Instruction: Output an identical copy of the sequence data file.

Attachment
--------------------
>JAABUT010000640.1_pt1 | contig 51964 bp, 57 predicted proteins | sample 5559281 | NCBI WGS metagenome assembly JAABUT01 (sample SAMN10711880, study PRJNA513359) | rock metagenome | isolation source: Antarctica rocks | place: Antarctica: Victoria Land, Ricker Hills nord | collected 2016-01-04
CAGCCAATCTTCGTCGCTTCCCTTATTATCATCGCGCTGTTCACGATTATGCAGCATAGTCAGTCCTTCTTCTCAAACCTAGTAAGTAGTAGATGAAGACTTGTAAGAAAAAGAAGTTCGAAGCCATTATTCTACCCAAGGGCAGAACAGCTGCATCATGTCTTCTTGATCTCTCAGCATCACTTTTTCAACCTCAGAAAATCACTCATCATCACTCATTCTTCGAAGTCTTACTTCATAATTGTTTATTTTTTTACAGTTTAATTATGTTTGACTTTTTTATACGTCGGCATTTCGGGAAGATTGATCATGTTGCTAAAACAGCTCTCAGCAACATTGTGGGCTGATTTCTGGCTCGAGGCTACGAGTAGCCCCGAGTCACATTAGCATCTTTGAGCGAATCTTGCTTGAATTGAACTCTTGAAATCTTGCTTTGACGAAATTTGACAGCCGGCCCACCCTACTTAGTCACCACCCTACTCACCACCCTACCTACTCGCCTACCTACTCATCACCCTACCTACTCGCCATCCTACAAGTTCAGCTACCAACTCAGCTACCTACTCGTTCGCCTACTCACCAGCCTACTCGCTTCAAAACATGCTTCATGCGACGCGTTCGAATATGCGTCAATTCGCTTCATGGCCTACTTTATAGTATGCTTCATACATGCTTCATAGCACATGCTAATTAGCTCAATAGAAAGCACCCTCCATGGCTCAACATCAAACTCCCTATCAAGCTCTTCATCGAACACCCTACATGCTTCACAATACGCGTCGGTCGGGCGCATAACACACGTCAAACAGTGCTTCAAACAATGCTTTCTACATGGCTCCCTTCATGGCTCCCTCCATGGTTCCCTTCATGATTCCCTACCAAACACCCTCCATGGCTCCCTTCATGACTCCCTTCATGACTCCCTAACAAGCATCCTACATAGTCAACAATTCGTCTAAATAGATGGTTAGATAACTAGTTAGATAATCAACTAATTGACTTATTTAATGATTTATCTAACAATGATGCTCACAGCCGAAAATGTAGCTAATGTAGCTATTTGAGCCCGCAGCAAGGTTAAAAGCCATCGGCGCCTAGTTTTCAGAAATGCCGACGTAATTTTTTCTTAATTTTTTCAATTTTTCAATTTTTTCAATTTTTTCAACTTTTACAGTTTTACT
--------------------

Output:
>JAABUT010000640.1_pt1 | contig 51964 bp, 57 predicted proteins | sample 5559281 | NCBI WGS metagenome assembly JAABUT01 (sample SAMN10711880, study PRJNA513359) | rock metagenome | isolation source: Antarctica rocks | place: Antarctica: Victoria Land, Ricker Hills nord | collected 2016-01-04
CAGCCAATCTTCGTCGCTTCCCTTATTATCATCGCGCTGTTCACGATTATGCAGCATAGTCAGTCCTTCTTCTCAAACCTAGTAAGTAGTAGATGAAGACTTGTAAGAAAAAGAAGTTCGAAGCCATTATTCTACCCAAGGGCAGAACAGCTGCATCATGTCTTCTTGATCTCTCAGCATCACTTTTTCAACCTCAGAAAATCACTCATCATCACTCATTCTTCGAAGTCTTACTTCATAATTGTTTATTTTTTTACAGTTTAATTATGTTTGACTTTTTTATACGTCGGCATTTCGGGAAGATTGATCATGTTGCTAAAACAGCTCTCAGCAACATTGTGGGCTGATTTCTGGCTCGAGGCTACGAGTAGCCCCGAGTCACATTAGCATCTTTGAGCGAATCTTGCTTGAATTGAACTCTTGAAATCTTGCTTTGACGAAATTTGACAGCCGGCCCACCCTACTTAGTCACCACCCTACTCACCACCCTACCTACTCGCCTACCTACTCATCACCCTACCTACTCGCCATCCTACAAGTTCAGCTACCAACTCAGCTACCTACTCGTTCGCCTACTCACCAGCCTACTCGCTTCAAAACATGCTTCATGCGACGCGTTCGAATATGCGTCAATTCGCTTCATGGCCTACTTTATAGTATGCTTCATACATGCTTCATAGCACATGCTAATTAGCTCAATAGAAAGCACCCTCCATGGCTCAACATCAAACTCCCTATCAAGCTCTTCATCGAACACCCTACATGCTTCACAATACGCGTCGGTCGGGCGCATAACACACGTCAAACAGTGCTTCAAACAATGCTTTCTACATGGCTCCCTTCATGGCTCCCTCCATGGTTCCCTTCATGATTCCCTACCAAACACCCTCCATGGCTCCCTTCATGACTCCCTTCATGACTCCCTAACAAGCATCCTACATAGTCAACAATTCGTCTAAATAGATGGTTAGATAACTAGTTAGATAATCAACTAATTGACTTATTTAATGATTTATCTAACAATGATGCTCACAGCCGAAAATGTAGCTAATGTAGCTATTTGAGCCCGCAGCAAGGTTAAAAGCCATCGGCGCCTAGTTTTCAGAAATGCCGACGTAATTTTTTCTTAATTTTTTCAATTTTTCAATTTTTTCAATTTTTTCAACTTTTACAGTTTTACT